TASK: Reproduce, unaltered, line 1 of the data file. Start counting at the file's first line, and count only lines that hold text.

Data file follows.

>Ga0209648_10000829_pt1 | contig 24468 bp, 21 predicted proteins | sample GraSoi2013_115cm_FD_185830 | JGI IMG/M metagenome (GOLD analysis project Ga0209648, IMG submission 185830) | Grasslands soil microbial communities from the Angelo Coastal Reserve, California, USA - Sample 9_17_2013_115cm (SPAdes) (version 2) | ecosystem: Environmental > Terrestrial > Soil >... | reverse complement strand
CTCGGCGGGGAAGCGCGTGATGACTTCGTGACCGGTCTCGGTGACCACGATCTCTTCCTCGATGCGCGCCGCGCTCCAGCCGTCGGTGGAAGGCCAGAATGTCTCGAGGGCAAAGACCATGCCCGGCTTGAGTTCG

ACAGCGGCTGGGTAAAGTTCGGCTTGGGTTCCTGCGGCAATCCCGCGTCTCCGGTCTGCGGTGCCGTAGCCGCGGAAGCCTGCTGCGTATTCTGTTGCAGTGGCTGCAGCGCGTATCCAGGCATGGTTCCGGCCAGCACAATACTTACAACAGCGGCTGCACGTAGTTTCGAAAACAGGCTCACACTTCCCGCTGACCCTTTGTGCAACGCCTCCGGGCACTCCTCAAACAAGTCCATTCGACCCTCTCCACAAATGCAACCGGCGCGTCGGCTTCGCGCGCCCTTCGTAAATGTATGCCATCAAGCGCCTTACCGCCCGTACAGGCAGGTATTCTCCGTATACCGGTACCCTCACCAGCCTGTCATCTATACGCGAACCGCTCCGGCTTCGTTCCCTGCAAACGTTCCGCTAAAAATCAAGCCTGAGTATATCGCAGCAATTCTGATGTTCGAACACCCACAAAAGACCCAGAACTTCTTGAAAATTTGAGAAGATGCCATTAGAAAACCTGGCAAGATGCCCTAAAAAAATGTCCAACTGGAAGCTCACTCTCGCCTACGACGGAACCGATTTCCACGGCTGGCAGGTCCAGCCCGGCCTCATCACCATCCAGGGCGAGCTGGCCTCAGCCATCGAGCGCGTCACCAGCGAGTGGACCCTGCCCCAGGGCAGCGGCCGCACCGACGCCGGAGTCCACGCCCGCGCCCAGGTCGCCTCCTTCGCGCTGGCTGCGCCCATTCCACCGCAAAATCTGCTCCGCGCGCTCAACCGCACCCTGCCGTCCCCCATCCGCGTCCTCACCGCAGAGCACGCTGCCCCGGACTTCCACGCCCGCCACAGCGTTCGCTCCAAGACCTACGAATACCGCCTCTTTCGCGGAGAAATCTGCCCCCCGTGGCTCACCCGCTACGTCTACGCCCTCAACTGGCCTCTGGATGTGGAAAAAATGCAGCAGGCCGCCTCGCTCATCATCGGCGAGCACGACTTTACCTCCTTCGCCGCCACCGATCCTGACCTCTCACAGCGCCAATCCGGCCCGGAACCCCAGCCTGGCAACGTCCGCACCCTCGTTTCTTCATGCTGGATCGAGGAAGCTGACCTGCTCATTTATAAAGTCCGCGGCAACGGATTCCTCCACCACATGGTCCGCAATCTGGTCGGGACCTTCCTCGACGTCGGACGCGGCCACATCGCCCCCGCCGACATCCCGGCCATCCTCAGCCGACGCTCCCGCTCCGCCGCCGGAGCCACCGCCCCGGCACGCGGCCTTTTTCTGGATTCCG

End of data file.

>Ga0209648_10000829_pt1 | contig 24468 bp, 21 predicted proteins | sample GraSoi2013_115cm_FD_185830 | JGI IMG/M metagenome (GOLD analysis project Ga0209648, IMG submission 185830) | Grasslands soil microbial communities from the Angelo Coastal Reserve, California, USA - Sample 9_17_2013_115cm (SPAdes) (version 2) | ecosystem: Environmental > Terrestrial > Soil >... | reverse complement strand